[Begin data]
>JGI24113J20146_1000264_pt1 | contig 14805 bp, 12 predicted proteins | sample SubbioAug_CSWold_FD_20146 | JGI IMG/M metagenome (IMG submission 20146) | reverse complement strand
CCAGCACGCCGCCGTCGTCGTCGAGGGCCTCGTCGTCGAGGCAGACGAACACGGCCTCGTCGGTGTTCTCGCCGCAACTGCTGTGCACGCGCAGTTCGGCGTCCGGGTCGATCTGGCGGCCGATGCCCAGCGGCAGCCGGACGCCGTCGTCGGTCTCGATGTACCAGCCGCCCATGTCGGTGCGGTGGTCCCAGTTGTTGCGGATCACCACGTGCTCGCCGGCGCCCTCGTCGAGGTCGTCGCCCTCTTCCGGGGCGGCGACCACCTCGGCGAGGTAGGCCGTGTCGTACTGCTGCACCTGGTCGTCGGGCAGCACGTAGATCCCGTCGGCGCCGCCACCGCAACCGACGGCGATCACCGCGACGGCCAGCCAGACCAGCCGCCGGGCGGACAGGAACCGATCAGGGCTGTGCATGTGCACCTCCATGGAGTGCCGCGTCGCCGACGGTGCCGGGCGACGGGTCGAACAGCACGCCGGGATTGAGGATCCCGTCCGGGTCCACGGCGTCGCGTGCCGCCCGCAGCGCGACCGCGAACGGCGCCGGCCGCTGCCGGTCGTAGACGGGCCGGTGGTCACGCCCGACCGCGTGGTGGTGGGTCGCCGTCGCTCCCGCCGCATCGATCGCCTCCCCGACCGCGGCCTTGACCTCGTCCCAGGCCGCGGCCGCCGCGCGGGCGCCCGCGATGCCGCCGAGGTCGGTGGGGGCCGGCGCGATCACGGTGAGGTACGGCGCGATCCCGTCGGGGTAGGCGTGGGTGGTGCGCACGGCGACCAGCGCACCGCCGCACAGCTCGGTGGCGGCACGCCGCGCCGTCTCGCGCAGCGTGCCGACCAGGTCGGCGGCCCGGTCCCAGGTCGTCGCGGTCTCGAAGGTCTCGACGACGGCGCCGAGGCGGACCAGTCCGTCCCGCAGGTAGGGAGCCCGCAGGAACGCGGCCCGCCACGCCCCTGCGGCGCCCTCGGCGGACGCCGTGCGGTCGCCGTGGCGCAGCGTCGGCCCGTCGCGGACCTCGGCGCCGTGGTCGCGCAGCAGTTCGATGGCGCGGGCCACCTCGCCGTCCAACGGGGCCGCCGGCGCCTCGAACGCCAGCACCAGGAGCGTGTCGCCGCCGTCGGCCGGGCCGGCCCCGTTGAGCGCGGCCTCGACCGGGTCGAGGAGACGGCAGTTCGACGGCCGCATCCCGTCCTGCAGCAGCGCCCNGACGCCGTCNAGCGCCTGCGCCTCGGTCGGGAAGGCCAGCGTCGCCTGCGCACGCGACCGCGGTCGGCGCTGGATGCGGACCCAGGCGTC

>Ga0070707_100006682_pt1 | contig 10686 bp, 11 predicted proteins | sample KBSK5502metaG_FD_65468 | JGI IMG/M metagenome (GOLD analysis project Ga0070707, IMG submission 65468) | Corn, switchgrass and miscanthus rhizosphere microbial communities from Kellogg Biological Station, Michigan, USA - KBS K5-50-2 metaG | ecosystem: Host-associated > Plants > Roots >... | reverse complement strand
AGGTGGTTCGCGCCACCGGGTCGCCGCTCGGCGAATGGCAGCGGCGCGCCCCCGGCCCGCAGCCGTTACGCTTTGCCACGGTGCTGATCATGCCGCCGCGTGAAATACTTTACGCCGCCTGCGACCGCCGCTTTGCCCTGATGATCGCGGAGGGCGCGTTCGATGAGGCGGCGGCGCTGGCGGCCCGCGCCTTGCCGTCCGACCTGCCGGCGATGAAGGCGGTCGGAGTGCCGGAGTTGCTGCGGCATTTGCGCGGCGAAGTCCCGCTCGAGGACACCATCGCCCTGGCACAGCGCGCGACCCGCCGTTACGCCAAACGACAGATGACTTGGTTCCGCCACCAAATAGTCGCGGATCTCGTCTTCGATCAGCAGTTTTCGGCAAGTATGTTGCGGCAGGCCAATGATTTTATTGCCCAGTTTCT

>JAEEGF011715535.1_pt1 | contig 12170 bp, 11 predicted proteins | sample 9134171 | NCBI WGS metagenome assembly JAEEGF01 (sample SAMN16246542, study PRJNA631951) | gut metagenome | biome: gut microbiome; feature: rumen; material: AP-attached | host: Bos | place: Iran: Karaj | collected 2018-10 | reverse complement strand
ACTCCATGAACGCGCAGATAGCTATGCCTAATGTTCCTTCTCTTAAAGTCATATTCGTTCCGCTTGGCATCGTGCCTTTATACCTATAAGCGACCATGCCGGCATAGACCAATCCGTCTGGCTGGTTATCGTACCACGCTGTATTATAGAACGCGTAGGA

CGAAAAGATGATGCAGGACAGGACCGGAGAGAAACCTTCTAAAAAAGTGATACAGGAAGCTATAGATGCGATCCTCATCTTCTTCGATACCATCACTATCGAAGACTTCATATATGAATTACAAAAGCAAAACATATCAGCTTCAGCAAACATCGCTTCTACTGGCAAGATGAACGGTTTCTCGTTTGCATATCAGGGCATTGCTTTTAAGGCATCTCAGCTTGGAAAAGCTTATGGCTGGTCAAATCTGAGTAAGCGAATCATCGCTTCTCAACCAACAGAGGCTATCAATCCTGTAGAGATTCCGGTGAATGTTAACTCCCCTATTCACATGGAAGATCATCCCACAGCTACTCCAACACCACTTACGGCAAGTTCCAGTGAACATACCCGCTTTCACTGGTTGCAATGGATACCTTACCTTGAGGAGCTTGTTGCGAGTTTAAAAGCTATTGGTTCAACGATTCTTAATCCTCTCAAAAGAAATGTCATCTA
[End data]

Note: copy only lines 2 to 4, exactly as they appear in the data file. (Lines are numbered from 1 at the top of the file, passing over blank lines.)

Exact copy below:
CCAGCACGCCGCCGTCGTCGTCGAGGGCCTCGTCGTCGAGGCAGACGAACACGGCCTCGTCGGTGTTCTCGCCGCAACTGCTGTGCACGCGCAGTTCGGCGTCCGGGTCGATCTGGCGGCCGATGCCCAGCGGCAGCCGGACGCCGTCGTCGGTCTCGATGTACCAGCCGCCCATGTCGGTGCGGTGGTCCCAGTTGTTGCGGATCACCACGTGCTCGCCGGCGCCCTCGTCGAGGTCGTCGCCCTCTTCCGGGGCGGCGACCACCTCGGCGAGGTAGGCCGTGTCGTACTGCTGCACCTGGTCGTCGGGCAGCACGTAGATCCCGTCGGCGCCGCCACCGCAACCGACGGCGATCACCGCGACGGCCAGCCAGACCAGCCGCCGGGCGGACAGGAACCGATCAGGGCTGTGCATGTGCACCTCCATGGAGTGCCGCGTCGCCGACGGTGCCGGGCGACGGGTCGAACAGCACGCCGGGATTGAGGATCCCGTCCGGGTCCACGGCGTCGCGTGCCGCCCGCAGCGCGACCGCGAACGGCGCCGGCCGCTGCCGGTCGTAGACGGGCCGGTGGTCACGCCCGACCGCGTGGTGGTGGGTCGCCGTCGCTCCCGCCGCATCGATCGCCTCCCCGACCGCGGCCTTGACCTCGTCCCAGGCCGCGGCCGCCGCGCGGGCGCCCGCGATGCCGCCGAGGTCGGTGGGGGCCGGCGCGATCACGGTGAGGTACGGCGCGATCCCGTCGGGGTAGGCGTGGGTGGTGCGCACGGCGACCAGCGCACCGCCGCACAGCTCGGTGGCGGCACGCCGCGCCGTCTCGCGCAGCGTGCCGACCAGGTCGGCGGCCCGGTCCCAGGTCGTCGCGGTCTCGAAGGTCTCGACGACGGCGCCGAGGCGGACCAGTCCGTCCCGCAGGTAGGGAGCCCGCAGGAACGCGGCCCGCCACGCCCCTGCGGCGCCCTCGGCGGACGCCGTGCGGTCGCCGTGGCGCAGCGTCGGCCCGTCGCGGACCTCGGCGCCGTGGTCGCGCAGCAGTTCGATGGCGCGGGCCACCTCGCCGTCCAACGGGGCCGCCGGCGCCTCGAACGCCAGCACCAGGAGCGTGTCGCCGCCGTCGGCCGGGCCGGCCCCGTTGAGCGCGGCCTCGACCGGGTCGAGGAGACGGCAGTTCGACGGCCGCATCCCGTCCTGCAGCAGCGCCCNGACGCCGTCNAGCGCCTGCGCCTCGGTCGGGAAGGCCAGCGTCGCCTGCGCACGCGACCGCGGTCGGCGCTGGATGCGGACCCAGGCGTC

>Ga0070707_100006682_pt1 | contig 10686 bp, 11 predicted proteins | sample KBSK5502metaG_FD_65468 | JGI IMG/M metagenome (GOLD analysis project Ga0070707, IMG submission 65468) | Corn, switchgrass and miscanthus rhizosphere microbial communities from Kellogg Biological Station, Michigan, USA - KBS K5-50-2 metaG | ecosystem: Host-associated > Plants > Roots >... | reverse complement strand
AGGTGGTTCGCGCCACCGGGTCGCCGCTCGGCGAATGGCAGCGGCGCGCCCCCGGCCCGCAGCCGTTACGCTTTGCCACGGTGCTGATCATGCCGCCGCGTGAAATACTTTACGCCGCCTGCGACCGCCGCTTTGCCCTGATGATCGCGGAGGGCGCGTTCGATGAGGCGGCGGCGCTGGCGGCCCGCGCCTTGCCGTCCGACCTGCCGGCGATGAAGGCGGTCGGAGTGCCGGAGTTGCTGCGGCATTTGCGCGGCGAAGTCCCGCTCGAGGACACCATCGCCCTGGCACAGCGCGCGACCCGCCGTTACGCCAAACGACAGATGACTTGGTTCCGCCACCAAATAGTCGCGGATCTCGTCTTCGATCAGCAGTTTTCGGCAAGTATGTTGCGGCAGGCCAATGATTTTATTGCCCAGTTTCT